“This Is What It Sounds Like: A New Model for Music Cognition”

Hosted by Susan Rogers


Models of music perception and preference have recently expanded to include the unique, subjective ways in which listeners respond to stimuli. Professor of cognitive neuroscience Susan Rogers present a new model of music cognition that describes the “listener profile”—a constellation of individualized preferences mapped to an array of musical and aesthetic dimensions. Four musical dimensions of melody, lyrics, rhythm, and timbre are each analyzed in a distinct brain network specialized for music processing. Three aesthetic dimensions—authenticity, realism, and novelty—are each processed by several interconnected higher-order brain regions that receive inputs from the four music-specific networks. Neural circuits responsible for internally-generated thoughts, such as fantasizing and mind-wandering, are shown to increase their connectivity when listeners are enjoying music they prefer, and decrease connectivity while listening to disliked music. Thus, the music we respond to the most powerfully can reveal those parts of ourselves that are robustly linked to our sense of self identity. The brain structures underlying music preferences are formed over a lifetime of musical experiences, resulting in a profile that is unique for every music lover. The ways in which music preferences form and how they differ will be discussed.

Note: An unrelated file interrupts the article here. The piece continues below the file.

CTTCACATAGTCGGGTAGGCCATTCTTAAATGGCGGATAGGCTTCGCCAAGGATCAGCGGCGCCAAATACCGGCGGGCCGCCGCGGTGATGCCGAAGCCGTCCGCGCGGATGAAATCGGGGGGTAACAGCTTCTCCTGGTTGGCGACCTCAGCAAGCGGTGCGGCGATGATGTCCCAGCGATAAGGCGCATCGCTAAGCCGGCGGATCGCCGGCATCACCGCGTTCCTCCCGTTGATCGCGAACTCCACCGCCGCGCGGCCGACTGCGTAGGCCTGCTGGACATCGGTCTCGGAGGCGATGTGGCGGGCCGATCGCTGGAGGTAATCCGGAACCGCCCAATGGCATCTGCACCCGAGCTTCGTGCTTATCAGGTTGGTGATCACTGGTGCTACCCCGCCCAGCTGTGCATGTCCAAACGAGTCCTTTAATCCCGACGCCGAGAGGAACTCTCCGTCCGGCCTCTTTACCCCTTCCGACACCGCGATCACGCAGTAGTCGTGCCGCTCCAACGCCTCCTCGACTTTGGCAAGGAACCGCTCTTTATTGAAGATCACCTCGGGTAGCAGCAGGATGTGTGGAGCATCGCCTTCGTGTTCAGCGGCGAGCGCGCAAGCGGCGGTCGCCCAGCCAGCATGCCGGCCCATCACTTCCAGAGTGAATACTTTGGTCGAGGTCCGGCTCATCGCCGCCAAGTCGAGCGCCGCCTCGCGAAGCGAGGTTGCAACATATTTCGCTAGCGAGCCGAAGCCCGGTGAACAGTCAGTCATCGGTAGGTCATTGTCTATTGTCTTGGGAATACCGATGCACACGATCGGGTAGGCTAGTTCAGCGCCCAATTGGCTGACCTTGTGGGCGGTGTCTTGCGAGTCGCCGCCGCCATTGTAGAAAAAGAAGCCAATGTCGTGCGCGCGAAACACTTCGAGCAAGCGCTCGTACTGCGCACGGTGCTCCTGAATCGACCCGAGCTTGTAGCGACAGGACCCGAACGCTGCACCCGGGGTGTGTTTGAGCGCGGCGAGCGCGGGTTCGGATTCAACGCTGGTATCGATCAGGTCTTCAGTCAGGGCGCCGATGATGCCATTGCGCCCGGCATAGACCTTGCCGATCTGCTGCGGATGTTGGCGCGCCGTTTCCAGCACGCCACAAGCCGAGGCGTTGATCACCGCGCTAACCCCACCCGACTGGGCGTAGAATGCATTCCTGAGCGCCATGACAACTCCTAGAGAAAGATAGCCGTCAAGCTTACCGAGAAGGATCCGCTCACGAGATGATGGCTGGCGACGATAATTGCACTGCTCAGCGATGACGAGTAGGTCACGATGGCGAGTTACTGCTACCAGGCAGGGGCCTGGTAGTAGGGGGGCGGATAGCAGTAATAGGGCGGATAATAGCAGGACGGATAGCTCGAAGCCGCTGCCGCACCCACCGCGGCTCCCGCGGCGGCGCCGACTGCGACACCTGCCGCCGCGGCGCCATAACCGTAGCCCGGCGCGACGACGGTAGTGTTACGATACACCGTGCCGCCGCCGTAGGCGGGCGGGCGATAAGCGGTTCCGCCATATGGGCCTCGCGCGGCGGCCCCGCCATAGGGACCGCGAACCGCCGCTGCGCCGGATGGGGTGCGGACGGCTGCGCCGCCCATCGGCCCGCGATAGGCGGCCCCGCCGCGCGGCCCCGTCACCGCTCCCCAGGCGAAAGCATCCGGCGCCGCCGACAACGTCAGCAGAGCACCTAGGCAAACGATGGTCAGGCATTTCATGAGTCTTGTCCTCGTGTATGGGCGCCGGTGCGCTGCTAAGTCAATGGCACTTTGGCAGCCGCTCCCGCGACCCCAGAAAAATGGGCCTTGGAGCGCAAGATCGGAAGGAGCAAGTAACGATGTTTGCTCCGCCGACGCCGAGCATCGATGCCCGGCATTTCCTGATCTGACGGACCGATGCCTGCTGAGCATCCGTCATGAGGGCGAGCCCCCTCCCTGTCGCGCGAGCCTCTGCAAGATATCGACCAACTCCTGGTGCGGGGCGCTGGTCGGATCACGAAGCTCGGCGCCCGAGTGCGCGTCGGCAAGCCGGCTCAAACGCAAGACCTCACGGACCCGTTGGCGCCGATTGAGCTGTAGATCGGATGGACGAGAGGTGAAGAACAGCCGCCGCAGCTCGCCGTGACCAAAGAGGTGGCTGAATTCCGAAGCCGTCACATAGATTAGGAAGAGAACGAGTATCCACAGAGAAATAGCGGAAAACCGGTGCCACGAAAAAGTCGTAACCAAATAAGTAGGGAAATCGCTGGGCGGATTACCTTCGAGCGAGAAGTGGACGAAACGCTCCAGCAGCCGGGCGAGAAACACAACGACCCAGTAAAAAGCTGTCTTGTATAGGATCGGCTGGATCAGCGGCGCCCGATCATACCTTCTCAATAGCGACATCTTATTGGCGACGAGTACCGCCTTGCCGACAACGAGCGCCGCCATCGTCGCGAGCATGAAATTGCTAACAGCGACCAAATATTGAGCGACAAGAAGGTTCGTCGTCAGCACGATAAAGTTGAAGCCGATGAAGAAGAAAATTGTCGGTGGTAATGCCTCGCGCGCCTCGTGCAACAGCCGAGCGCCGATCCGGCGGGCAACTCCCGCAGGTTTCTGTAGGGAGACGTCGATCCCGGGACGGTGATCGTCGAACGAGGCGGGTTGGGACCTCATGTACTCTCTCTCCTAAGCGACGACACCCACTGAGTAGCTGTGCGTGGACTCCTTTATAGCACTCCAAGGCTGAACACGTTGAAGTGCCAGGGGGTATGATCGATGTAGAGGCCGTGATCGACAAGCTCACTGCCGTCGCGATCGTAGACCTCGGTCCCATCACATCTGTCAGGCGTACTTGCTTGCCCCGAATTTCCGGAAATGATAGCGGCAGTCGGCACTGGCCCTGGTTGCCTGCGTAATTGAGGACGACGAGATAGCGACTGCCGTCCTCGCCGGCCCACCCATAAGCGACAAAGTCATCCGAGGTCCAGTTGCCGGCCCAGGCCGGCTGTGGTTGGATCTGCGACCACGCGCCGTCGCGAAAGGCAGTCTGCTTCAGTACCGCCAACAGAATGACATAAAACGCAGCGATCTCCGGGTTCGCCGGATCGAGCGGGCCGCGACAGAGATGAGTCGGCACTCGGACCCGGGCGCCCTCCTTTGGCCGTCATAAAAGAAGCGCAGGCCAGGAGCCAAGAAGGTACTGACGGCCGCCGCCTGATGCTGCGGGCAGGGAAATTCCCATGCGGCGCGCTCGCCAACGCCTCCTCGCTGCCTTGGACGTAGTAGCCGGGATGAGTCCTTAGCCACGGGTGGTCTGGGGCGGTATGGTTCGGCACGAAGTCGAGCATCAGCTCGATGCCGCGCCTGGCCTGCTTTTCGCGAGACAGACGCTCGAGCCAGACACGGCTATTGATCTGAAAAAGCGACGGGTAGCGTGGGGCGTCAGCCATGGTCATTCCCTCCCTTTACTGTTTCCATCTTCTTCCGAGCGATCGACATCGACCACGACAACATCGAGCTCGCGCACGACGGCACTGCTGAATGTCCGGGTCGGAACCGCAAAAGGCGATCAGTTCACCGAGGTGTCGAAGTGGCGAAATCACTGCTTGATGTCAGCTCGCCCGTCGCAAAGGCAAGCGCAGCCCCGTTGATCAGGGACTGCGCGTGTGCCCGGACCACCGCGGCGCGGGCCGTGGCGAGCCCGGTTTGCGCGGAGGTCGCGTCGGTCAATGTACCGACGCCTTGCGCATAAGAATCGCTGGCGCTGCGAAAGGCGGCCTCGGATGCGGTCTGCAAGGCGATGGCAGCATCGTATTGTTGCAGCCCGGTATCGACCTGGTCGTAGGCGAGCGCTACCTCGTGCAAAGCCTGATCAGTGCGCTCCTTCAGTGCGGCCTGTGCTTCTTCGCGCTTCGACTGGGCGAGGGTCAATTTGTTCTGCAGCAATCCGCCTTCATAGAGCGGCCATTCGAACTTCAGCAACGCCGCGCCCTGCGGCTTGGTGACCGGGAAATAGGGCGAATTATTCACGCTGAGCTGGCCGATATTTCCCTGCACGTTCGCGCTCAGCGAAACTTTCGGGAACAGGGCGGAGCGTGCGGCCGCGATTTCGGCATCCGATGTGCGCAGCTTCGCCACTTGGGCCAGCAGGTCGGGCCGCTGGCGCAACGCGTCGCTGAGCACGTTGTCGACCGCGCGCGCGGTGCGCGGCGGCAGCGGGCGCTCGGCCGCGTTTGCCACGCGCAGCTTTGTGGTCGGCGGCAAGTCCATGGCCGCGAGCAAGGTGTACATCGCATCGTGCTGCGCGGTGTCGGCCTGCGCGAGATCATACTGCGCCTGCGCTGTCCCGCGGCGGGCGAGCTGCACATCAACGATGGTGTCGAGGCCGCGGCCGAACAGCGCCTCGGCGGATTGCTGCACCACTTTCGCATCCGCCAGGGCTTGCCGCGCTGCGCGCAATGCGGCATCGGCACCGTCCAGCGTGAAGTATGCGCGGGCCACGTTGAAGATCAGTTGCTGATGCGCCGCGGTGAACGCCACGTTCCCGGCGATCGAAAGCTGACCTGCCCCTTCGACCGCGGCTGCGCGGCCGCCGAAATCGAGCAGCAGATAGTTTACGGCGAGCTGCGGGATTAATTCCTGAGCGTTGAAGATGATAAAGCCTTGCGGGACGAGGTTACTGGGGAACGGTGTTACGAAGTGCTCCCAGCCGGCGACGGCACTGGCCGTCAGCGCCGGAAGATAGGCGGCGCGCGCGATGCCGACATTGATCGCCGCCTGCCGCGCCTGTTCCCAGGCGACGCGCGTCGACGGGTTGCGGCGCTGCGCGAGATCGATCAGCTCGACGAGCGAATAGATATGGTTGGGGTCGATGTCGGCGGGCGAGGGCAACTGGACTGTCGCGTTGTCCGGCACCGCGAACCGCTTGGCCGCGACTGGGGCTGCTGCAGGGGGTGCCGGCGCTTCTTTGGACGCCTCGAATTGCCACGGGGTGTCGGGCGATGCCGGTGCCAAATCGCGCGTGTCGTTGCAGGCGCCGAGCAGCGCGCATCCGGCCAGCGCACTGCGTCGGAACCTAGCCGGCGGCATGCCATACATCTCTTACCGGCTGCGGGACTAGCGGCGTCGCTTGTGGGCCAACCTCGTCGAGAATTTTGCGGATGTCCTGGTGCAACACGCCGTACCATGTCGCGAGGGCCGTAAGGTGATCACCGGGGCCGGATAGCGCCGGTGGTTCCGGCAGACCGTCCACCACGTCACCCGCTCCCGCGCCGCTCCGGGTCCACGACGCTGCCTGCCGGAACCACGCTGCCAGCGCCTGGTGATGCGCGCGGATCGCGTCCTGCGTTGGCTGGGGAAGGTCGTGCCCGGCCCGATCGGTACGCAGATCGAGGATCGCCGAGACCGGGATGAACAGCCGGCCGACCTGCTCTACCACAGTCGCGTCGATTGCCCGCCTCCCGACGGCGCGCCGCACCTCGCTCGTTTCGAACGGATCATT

Please join us on Tuesday, November 29 at 3:00 p.m. Eastern/12:00 p.m. Pacific to hear Professor Rogers present this new model.

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